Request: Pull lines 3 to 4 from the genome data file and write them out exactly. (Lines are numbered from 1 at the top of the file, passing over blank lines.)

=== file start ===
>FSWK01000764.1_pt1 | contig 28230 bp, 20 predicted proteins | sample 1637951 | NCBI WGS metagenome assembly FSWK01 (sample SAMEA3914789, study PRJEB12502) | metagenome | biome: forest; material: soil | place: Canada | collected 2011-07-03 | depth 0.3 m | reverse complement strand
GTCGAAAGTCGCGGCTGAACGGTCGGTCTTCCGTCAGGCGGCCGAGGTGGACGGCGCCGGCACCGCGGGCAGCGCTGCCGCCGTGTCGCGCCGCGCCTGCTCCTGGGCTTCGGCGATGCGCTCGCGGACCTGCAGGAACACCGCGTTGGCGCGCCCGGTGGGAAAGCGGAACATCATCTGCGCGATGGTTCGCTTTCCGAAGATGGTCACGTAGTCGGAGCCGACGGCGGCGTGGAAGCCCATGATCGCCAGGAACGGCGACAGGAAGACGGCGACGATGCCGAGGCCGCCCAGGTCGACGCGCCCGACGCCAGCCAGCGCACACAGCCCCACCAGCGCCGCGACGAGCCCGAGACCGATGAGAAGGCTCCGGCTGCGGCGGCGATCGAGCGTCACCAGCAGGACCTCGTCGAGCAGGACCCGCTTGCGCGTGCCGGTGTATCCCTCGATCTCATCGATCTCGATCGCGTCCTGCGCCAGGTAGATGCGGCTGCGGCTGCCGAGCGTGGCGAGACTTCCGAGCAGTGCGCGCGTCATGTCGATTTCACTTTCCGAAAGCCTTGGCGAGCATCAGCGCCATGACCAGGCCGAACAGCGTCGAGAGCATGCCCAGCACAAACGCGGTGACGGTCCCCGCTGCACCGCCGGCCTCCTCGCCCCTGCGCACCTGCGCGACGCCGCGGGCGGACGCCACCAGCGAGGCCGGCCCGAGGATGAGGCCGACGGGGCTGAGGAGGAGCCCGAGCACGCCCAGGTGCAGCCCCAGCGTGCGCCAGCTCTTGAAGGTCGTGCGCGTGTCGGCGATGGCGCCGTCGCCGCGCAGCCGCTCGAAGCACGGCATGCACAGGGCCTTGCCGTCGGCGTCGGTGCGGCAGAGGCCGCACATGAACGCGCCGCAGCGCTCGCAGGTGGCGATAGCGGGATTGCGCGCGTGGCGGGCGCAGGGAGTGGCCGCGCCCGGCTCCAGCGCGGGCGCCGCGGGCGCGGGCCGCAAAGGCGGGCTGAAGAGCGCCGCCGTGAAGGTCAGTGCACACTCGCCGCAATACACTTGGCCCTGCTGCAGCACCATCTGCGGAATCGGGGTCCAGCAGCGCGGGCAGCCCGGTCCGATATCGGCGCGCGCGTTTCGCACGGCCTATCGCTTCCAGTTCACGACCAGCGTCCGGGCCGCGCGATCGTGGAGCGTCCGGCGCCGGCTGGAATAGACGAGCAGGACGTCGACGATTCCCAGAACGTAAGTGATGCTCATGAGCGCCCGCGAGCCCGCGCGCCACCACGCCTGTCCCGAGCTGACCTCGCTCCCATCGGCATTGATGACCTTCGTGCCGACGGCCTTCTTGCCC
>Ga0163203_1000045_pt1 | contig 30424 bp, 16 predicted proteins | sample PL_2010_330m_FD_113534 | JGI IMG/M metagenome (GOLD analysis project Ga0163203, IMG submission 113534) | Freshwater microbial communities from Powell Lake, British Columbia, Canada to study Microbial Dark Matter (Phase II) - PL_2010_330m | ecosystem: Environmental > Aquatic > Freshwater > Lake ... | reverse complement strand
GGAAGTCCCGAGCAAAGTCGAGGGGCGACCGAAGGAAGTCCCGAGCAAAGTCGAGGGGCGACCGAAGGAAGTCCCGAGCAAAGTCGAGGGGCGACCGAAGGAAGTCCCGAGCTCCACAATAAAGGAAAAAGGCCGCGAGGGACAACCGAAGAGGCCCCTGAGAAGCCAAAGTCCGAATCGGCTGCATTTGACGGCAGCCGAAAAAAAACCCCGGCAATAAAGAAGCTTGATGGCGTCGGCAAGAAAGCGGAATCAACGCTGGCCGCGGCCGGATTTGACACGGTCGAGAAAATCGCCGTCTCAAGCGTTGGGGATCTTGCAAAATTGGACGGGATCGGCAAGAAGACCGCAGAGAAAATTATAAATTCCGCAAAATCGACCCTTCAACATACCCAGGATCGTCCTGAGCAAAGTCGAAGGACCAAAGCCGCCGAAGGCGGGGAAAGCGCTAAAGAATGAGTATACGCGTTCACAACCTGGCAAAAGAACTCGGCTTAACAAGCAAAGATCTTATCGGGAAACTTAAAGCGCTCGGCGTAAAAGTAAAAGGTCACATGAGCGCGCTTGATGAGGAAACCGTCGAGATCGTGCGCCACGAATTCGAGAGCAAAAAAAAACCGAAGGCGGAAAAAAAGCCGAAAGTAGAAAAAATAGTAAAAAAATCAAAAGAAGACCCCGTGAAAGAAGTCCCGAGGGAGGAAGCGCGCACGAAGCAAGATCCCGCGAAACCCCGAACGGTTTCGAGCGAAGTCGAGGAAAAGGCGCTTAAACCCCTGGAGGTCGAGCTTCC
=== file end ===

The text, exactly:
>Ga0163203_1000045_pt1 | contig 30424 bp, 16 predicted proteins | sample PL_2010_330m_FD_113534 | JGI IMG/M metagenome (GOLD analysis project Ga0163203, IMG submission 113534) | Freshwater microbial communities from Powell Lake, British Columbia, Canada to study Microbial Dark Matter (Phase II) - PL_2010_330m | ecosystem: Environmental > Aquatic > Freshwater > Lake ... | reverse complement strand
GGAAGTCCCGAGCAAAGTCGAGGGGCGACCGAAGGAAGTCCCGAGCAAAGTCGAGGGGCGACCGAAGGAAGTCCCGAGCAAAGTCGAGGGGCGACCGAAGGAAGTCCCGAGCTCCACAATAAAGGAAAAAGGCCGCGAGGGACAACCGAAGAGGCCCCTGAGAAGCCAAAGTCCGAATCGGCTGCATTTGACGGCAGCCGAAAAAAAACCCCGGCAATAAAGAAGCTTGATGGCGTCGGCAAGAAAGCGGAATCAACGCTGGCCGCGGCCGGATTTGACACGGTCGAGAAAATCGCCGTCTCAAGCGTTGGGGATCTTGCAAAATTGGACGGGATCGGCAAGAAGACCGCAGAGAAAATTATAAATTCCGCAAAATCGACCCTTCAACATACCCAGGATCGTCCTGAGCAAAGTCGAAGGACCAAAGCCGCCGAAGGCGGGGAAAGCGCTAAAGAATGAGTATACGCGTTCACAACCTGGCAAAAGAACTCGGCTTAACAAGCAAAGATCTTATCGGGAAACTTAAAGCGCTCGGCGTAAAAGTAAAAGGTCACATGAGCGCGCTTGATGAGGAAACCGTCGAGATCGTGCGCCACGAATTCGAGAGCAAAAAAAAACCGAAGGCGGAAAAAAAGCCGAAAGTAGAAAAAATAGTAAAAAAATCAAAAGAAGACCCCGTGAAAGAAGTCCCGAGGGAGGAAGCGCGCACGAAGCAAGATCCCGCGAAACCCCGAACGGTTTCGAGCGAAGTCGAGGAAAAGGCGCTTAAACCCCTGGAGGTCGAGCTTCC